Sara Beltrán followed her bliss to a flourishing career in design


Passion Project

By Chris Chafin

In 2006, on her third job assisting superstar photographer Bruce Weber, Sara Beltrán found a shell. The shoot was on the beach—a preferred location for Weber who regularly photographs celebrities and supermodels like Kate Moss and Naomi Campbell for major publications such as Vogue and W Magazine—so finding a shell wasn’t really that unusual. What was unusual was Beltrán, running around and collecting shells. One of the other assistants started making fun of her, asking her what she was going to do with them. “I said, ‘I’m going to make jewelry!’ And he’s like, ‘Yeah, whatever,’” Beltrán recounted as we chatted recently in her Soho loft apartment. Pointing to the shell-shaped centerpiece on one of her bracelets, she said, “This was cast in gold from one of my souvenirs from that day.”

In the years since, Beltrán has become a successful designer with an aesthetic formed by three fascinations: Mexico, her home country; India, her adopted home for the past three years; and her deep love and fear of the ocean. The shell has become for her the essential embodiment of the latter of these pillars. It’s the model for the upholstery tacks and the feet on her Relaxing Chair. It’s a recurring motif in her line of friendship bracelets—usually with a small diamond embedded in the center. And shells have been the inspiration for countless paintings, designs, and details across the diverse media of her work, from jewelry, furniture, and wall hangings, to ceramics, photography, and more.

Beltrán took a circuitous route to her current career in design. She left Mexico in 1997 to go to college at Manhattan’s Fashion Institute of Technology. “I was the worst in school,” Beltrán explained. “I only went to FIT to move to New York! I could never have moved here otherwise.” She studied fashion merchandising and worked in PR for a number of years before she began assisting Weber. During that time, Beltran saw a necklace of wooden beads and decided to make a copy for herself. This piece, in turn, caught the eye of a friend who owned a small jewelry line, which resulted in a further few copies. These pieces eventually made their way in front of Weber, who was stunned. He asked for 300 pieces for his own clothing line, Weberbilt. Suddenly, Beltrán, who’d never trained as a designer—or even really aspired to be one—had a massive order. And it came with a set of maddeningly vague-yet-specific instructions: “He told me that the pieces should all be one-offs, but also look like a collection,” Beltrán recalls. Rather than indulge in the kind of logistical panic that this might inspire in some people, Beltran simply went to work.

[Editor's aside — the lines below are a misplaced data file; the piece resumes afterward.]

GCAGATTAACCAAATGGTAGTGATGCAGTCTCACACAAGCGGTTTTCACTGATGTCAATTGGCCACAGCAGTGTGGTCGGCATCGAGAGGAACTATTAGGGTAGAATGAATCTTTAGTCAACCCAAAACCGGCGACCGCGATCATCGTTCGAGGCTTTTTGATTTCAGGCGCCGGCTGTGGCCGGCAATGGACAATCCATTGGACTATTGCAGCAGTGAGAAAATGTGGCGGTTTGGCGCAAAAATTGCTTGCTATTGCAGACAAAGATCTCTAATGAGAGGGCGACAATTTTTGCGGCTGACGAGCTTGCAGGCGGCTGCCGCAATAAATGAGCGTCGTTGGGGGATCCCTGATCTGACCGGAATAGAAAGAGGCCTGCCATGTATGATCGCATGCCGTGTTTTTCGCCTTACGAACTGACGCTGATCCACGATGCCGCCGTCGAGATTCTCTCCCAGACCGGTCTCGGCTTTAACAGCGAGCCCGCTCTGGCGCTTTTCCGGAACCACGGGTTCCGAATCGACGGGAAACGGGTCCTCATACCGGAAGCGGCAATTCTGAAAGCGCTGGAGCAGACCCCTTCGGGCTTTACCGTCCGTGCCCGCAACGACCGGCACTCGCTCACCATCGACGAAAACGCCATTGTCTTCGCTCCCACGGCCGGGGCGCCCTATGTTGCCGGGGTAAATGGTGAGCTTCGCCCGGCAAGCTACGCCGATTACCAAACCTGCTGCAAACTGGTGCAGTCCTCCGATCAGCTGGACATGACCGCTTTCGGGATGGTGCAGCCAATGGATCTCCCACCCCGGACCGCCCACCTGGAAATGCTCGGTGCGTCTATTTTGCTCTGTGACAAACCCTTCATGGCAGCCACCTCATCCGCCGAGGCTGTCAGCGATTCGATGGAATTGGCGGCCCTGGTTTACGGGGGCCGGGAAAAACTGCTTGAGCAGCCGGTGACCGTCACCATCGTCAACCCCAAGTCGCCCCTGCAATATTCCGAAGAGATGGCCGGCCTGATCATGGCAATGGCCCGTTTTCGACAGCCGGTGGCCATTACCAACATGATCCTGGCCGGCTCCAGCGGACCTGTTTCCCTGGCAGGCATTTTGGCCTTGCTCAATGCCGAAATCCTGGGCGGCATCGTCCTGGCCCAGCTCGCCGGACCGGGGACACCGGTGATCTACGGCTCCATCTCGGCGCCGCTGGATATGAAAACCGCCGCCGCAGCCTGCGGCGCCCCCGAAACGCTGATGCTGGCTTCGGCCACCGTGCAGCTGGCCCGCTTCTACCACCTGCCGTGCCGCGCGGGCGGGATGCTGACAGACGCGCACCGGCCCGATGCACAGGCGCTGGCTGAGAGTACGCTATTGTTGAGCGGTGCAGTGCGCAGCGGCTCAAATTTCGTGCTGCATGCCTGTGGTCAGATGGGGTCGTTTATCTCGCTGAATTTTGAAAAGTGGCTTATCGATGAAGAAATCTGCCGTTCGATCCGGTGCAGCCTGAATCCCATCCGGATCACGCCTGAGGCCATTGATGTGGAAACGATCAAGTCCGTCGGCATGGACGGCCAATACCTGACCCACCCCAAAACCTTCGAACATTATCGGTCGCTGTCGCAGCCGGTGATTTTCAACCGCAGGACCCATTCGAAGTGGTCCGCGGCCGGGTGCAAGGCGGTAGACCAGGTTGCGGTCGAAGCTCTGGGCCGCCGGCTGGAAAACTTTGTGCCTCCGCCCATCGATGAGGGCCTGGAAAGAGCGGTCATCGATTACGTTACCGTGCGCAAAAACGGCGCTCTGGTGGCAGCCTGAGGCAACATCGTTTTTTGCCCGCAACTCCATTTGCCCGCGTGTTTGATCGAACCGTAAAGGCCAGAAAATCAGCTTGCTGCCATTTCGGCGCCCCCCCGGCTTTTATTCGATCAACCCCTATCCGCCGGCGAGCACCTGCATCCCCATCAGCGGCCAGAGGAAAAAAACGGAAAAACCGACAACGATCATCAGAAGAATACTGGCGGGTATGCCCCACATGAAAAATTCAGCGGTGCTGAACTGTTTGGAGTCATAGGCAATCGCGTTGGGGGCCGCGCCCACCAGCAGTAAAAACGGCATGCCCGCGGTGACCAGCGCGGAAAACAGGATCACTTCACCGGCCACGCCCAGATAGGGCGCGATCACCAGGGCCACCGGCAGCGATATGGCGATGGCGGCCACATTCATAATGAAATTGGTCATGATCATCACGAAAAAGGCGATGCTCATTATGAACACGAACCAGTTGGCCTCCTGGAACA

Sara Beltrán © Jay Wen for L'AB/Pamono People always think I’m a hippie, but hippies don’t hang diamonds on the wall! Weber’s directive—to keep her pieces as close to one-of-a-kind as possible, but animated by the same spirit, so they hang together as a collection—still shapes much of what she does. She’s developed a signature repertoire of forms and colors, including shark fins, palm trees, a color she calls “Mexican pink” or “flamingo pink,” and a liberal use of diamonds in combination with humble and organic materials. During our conversation, she casually pulled off her bracelet and handed it to me, before telling me it’s studded with nearly $100,000 worth of rough diamonds. I handed it back very carefully.